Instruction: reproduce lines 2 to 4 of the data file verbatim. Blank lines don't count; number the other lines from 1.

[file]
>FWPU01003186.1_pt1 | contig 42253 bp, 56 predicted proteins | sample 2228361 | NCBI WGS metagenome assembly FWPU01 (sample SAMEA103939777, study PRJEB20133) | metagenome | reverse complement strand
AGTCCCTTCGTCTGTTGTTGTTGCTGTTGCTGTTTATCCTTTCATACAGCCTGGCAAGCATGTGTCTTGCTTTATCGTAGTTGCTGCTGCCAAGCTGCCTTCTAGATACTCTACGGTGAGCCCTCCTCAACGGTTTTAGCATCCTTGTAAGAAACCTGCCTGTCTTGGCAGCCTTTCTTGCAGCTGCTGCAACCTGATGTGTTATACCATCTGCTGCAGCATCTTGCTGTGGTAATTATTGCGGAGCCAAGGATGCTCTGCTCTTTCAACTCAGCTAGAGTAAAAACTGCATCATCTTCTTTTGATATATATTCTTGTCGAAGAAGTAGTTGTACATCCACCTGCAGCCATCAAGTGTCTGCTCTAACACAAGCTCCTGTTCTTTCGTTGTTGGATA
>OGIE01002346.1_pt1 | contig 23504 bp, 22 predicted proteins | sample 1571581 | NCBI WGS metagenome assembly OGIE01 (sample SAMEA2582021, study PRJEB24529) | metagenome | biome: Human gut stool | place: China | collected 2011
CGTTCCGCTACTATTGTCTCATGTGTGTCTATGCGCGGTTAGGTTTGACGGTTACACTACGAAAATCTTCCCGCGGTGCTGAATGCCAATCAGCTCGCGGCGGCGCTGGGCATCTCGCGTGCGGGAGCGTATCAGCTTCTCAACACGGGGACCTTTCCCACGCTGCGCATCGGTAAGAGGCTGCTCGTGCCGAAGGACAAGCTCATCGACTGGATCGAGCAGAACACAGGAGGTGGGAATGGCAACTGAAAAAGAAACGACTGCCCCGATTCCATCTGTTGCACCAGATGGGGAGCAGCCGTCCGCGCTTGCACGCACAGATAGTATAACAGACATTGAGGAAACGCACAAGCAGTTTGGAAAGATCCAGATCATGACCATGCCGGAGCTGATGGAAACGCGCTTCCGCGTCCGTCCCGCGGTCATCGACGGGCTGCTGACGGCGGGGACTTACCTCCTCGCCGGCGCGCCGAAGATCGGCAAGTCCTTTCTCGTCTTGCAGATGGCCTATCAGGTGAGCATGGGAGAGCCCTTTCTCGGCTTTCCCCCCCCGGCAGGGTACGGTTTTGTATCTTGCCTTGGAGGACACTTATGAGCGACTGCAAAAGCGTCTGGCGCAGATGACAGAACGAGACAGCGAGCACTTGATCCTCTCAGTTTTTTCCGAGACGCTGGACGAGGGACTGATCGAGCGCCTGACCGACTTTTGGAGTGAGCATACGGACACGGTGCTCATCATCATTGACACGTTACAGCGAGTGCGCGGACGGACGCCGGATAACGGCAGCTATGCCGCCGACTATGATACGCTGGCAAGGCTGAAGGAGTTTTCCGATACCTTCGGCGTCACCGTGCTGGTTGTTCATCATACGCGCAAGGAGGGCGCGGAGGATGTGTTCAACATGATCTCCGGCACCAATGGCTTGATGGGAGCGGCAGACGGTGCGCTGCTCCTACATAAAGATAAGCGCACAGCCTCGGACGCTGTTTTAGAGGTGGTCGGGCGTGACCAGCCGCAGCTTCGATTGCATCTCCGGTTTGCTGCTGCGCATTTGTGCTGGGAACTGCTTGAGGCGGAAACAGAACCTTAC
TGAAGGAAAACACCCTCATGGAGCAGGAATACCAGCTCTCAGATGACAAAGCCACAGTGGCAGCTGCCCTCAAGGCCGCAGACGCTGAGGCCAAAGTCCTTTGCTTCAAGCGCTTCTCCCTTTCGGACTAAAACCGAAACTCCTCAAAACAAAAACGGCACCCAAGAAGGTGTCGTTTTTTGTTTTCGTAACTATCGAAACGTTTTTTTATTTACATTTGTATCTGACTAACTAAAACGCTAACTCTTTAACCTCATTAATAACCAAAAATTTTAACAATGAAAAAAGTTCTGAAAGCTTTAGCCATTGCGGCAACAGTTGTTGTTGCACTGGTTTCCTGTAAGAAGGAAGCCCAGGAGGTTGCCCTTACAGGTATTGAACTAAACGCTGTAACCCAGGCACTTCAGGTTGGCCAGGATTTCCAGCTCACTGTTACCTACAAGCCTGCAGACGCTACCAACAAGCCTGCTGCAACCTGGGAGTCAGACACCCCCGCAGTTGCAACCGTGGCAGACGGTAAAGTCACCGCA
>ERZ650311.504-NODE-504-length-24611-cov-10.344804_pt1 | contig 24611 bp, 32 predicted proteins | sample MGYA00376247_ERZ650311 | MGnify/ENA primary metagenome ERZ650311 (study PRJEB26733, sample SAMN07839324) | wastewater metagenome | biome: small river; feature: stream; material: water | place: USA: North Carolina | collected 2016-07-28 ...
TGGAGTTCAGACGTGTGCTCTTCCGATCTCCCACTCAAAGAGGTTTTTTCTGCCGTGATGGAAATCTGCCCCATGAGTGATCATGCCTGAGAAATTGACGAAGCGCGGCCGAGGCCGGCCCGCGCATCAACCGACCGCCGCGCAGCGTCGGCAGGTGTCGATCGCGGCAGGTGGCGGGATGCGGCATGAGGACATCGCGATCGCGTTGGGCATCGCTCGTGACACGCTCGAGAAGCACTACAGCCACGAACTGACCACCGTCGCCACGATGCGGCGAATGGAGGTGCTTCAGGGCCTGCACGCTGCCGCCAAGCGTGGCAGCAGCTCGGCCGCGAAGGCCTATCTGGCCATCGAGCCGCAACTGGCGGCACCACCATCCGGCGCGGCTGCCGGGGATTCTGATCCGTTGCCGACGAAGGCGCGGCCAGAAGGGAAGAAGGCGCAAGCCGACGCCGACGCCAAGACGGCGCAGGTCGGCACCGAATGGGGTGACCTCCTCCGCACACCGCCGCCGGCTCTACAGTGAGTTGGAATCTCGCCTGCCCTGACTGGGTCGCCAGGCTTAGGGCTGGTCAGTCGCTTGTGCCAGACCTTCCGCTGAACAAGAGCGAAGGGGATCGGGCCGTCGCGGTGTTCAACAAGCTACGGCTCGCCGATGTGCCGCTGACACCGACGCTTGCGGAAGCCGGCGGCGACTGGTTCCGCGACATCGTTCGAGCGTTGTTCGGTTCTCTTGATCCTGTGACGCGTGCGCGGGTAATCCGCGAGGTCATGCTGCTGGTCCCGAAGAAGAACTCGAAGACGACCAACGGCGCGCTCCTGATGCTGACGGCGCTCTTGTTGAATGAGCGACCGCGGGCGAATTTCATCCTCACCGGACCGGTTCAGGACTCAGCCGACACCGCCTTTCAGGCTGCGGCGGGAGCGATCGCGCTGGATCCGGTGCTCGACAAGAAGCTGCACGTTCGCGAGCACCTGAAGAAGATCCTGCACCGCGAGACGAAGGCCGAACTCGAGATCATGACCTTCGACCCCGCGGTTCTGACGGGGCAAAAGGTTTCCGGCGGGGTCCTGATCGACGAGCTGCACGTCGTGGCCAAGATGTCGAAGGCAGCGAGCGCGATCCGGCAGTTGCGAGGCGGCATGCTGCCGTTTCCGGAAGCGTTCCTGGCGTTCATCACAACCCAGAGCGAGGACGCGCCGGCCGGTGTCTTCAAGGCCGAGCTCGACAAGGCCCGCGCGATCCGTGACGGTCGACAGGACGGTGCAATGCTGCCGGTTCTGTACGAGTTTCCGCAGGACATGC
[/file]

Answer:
AGTCCCTTCGTCTGTTGTTGTTGCTGTTGCTGTTTATCCTTTCATACAGCCTGGCAAGCATGTGTCTTGCTTTATCGTAGTTGCTGCTGCCAAGCTGCCTTCTAGATACTCTACGGTGAGCCCTCCTCAACGGTTTTAGCATCCTTGTAAGAAACCTGCCTGTCTTGGCAGCCTTTCTTGCAGCTGCTGCAACCTGATGTGTTATACCATCTGCTGCAGCATCTTGCTGTGGTAATTATTGCGGAGCCAAGGATGCTCTGCTCTTTCAACTCAGCTAGAGTAAAAACTGCATCATCTTCTTTTGATATATATTCTTGTCGAAGAAGTAGTTGTACATCCACCTGCAGCCATCAAGTGTCTGCTCTAACACAAGCTCCTGTTCTTTCGTTGTTGGATA
>OGIE01002346.1_pt1 | contig 23504 bp, 22 predicted proteins | sample 1571581 | NCBI WGS metagenome assembly OGIE01 (sample SAMEA2582021, study PRJEB24529) | metagenome | biome: Human gut stool | place: China | collected 2011
CGTTCCGCTACTATTGTCTCATGTGTGTCTATGCGCGGTTAGGTTTGACGGTTACACTACGAAAATCTTCCCGCGGTGCTGAATGCCAATCAGCTCGCGGCGGCGCTGGGCATCTCGCGTGCGGGAGCGTATCAGCTTCTCAACACGGGGACCTTTCCCACGCTGCGCATCGGTAAGAGGCTGCTCGTGCCGAAGGACAAGCTCATCGACTGGATCGAGCAGAACACAGGAGGTGGGAATGGCAACTGAAAAAGAAACGACTGCCCCGATTCCATCTGTTGCACCAGATGGGGAGCAGCCGTCCGCGCTTGCACGCACAGATAGTATAACAGACATTGAGGAAACGCACAAGCAGTTTGGAAAGATCCAGATCATGACCATGCCGGAGCTGATGGAAACGCGCTTCCGCGTCCGTCCCGCGGTCATCGACGGGCTGCTGACGGCGGGGACTTACCTCCTCGCCGGCGCGCCGAAGATCGGCAAGTCCTTTCTCGTCTTGCAGATGGCCTATCAGGTGAGCATGGGAGAGCCCTTTCTCGGCTTTCCCCCCCCGGCAGGGTACGGTTTTGTATCTTGCCTTGGAGGACACTTATGAGCGACTGCAAAAGCGTCTGGCGCAGATGACAGAACGAGACAGCGAGCACTTGATCCTCTCAGTTTTTTCCGAGACGCTGGACGAGGGACTGATCGAGCGCCTGACCGACTTTTGGAGTGAGCATACGGACACGGTGCTCATCATCATTGACACGTTACAGCGAGTGCGCGGACGGACGCCGGATAACGGCAGCTATGCCGCCGACTATGATACGCTGGCAAGGCTGAAGGAGTTTTCCGATACCTTCGGCGTCACCGTGCTGGTTGTTCATCATACGCGCAAGGAGGGCGCGGAGGATGTGTTCAACATGATCTCCGGCACCAATGGCTTGATGGGAGCGGCAGACGGTGCGCTGCTCCTACATAAAGATAAGCGCACAGCCTCGGACGCTGTTTTAGAGGTGGTCGGGCGTGACCAGCCGCAGCTTCGATTGCATCTCCGGTTTGCTGCTGCGCATTTGTGCTGGGAACTGCTTGAGGCGGAAACAGAACCTTAC